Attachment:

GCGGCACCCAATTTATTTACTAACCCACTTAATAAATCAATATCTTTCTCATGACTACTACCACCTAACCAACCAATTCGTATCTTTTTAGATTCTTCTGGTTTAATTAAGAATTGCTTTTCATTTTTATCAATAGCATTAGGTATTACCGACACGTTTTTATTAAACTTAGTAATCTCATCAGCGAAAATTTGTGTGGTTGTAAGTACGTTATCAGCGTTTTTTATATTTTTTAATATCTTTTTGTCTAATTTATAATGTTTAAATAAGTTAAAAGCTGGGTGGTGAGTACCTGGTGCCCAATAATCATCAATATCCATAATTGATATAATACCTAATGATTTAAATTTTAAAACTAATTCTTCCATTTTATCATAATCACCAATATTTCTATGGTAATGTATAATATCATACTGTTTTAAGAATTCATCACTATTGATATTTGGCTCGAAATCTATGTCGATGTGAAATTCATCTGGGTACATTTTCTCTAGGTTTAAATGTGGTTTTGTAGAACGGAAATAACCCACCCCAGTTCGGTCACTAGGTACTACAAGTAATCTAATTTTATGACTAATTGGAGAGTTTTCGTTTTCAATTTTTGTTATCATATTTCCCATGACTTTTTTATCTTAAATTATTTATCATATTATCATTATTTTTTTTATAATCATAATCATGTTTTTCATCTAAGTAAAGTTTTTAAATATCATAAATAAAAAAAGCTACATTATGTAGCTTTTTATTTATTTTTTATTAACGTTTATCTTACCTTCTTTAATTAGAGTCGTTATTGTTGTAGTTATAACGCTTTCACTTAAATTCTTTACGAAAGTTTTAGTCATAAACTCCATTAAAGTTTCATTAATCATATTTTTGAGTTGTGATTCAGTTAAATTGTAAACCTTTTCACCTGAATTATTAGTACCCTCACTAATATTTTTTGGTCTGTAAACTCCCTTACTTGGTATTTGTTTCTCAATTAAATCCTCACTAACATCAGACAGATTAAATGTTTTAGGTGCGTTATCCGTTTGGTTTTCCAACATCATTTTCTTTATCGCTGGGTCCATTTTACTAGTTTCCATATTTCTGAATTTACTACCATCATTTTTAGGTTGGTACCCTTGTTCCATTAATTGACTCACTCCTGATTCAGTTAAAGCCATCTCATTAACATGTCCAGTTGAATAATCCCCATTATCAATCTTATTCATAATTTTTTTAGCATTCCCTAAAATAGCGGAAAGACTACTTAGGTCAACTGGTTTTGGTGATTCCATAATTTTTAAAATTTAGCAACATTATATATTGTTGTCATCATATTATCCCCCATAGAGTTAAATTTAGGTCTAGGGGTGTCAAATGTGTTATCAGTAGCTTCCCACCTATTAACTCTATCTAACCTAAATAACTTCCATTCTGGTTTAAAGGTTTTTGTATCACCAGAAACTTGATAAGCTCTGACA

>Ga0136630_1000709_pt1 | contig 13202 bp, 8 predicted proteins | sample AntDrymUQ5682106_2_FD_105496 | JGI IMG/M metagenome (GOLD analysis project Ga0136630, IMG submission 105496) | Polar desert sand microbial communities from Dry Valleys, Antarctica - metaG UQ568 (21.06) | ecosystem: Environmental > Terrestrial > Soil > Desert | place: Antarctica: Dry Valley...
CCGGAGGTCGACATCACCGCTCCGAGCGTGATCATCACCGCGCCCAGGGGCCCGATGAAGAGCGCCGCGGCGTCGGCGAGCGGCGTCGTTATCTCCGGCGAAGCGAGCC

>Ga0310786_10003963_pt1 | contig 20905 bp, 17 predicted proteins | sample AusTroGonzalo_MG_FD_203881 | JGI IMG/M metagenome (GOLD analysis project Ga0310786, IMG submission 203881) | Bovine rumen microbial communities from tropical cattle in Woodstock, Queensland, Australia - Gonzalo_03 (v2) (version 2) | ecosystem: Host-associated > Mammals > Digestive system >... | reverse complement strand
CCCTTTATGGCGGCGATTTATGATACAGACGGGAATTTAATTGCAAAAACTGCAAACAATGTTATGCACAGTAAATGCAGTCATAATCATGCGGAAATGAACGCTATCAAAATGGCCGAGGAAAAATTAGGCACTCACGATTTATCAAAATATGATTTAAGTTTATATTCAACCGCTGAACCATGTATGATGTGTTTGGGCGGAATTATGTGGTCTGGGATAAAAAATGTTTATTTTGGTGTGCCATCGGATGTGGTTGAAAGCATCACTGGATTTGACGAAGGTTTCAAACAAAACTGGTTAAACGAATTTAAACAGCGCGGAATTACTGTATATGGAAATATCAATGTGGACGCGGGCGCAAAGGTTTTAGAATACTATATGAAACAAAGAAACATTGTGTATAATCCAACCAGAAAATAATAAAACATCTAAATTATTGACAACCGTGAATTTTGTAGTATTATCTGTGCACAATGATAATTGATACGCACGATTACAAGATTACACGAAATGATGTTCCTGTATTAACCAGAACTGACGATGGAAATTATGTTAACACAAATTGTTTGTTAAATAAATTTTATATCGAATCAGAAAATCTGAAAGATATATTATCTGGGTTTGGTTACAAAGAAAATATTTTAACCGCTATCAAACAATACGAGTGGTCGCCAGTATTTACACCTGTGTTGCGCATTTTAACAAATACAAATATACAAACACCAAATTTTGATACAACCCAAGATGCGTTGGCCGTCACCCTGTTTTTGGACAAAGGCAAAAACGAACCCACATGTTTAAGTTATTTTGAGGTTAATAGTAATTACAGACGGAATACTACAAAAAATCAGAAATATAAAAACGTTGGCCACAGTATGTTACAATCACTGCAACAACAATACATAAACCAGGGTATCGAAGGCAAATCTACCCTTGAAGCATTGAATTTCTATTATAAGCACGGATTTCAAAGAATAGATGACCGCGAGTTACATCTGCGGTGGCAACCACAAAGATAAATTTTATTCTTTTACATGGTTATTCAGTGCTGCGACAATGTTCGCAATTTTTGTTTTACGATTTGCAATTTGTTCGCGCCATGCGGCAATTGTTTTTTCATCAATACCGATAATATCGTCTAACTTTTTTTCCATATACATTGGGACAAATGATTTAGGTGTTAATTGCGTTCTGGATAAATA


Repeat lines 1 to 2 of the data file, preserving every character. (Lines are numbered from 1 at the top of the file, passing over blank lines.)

GCGGCACCCAATTTATTTACTAACCCACTTAATAAATCAATATCTTTCTCATGACTACTACCACCTAACCAACCAATTCGTATCTTTTTAGATTCTTCTGGTTTAATTAAGAATTGCTTTTCATTTTTATCAATAGCATTAGGTATTACCGACACGTTTTTATTAAACTTAGTAATCTCATCAGCGAAAATTTGTGTGGTTGTAAGTACGTTATCAGCGTTTTTTATATTTTTTAATATCTTTTTGTCTAATTTATAATGTTTAAATAAGTTAAAAGCTGGGTGGTGAGTACCTGGTGCCCAATAATCATCAATATCCATAATTGATATAATACCTAATGATTTAAATTTTAAAACTAATTCTTCCATTTTATCATAATCACCAATATTTCTATGGTAATGTATAATATCATACTGTTTTAAGAATTCATCACTATTGATATTTGGCTCGAAATCTATGTCGATGTGAAATTCATCTGGGTACATTTTCTCTAGGTTTAAATGTGGTTTTGTAGAACGGAAATAACCCACCCCAGTTCGGTCACTAGGTACTACAAGTAATCTAATTTTATGACTAATTGGAGAGTTTTCGTTTTCAATTTTTGTTATCATATTTCCCATGACTTTTTTATCTTAAATTATTTATCATATTATCATTATTTTTTTTATAATCATAATCATGTTTTTCATCTAAGTAAAGTTTTTAAATATCATAAATAAAAAAAGCTACATTATGTAGCTTTTTATTTATTTTTTATTAACGTTTATCTTACCTTCTTTAATTAGAGTCGTTATTGTTGTAGTTATAACGCTTTCACTTAAATTCTTTACGAAAGTTTTAGTCATAAACTCCATTAAAGTTTCATTAATCATATTTTTGAGTTGTGATTCAGTTAAATTGTAAACCTTTTCACCTGAATTATTAGTACCCTCACTAATATTTTTTGGTCTGTAAACTCCCTTACTTGGTATTTGTTTCTCAATTAAATCCTCACTAACATCAGACAGATTAAATGTTTTAGGTGCGTTATCCGTTTGGTTTTCCAACATCATTTTCTTTATCGCTGGGTCCATTTTACTAGTTTCCATATTTCTGAATTTACTACCATCATTTTTAGGTTGGTACCCTTGTTCCATTAATTGACTCACTCCTGATTCAGTTAAAGCCATCTCATTAACATGTCCAGTTGAATAATCCCCATTATCAATCTTATTCATAATTTTTTTAGCATTCCCTAAAATAGCGGAAAGACTACTTAGGTCAACTGGTTTTGGTGATTCCATAATTTTTAAAATTTAGCAACATTATATATTGTTGTCATCATATTATCCCCCATAGAGTTAAATTTAGGTCTAGGGGTGTCAAATGTGTTATCAGTAGCTTCCCACCTATTAACTCTATCTAACCTAAATAACTTCCATTCTGGTTTAAAGGTTTTTGTATCACCAGAAACTTGATAAGCTCTGACA

>Ga0136630_1000709_pt1 | contig 13202 bp, 8 predicted proteins | sample AntDrymUQ5682106_2_FD_105496 | JGI IMG/M metagenome (GOLD analysis project Ga0136630, IMG submission 105496) | Polar desert sand microbial communities from Dry Valleys, Antarctica - metaG UQ568 (21.06) | ecosystem: Environmental > Terrestrial > Soil > Desert | place: Antarctica: Dry Valley...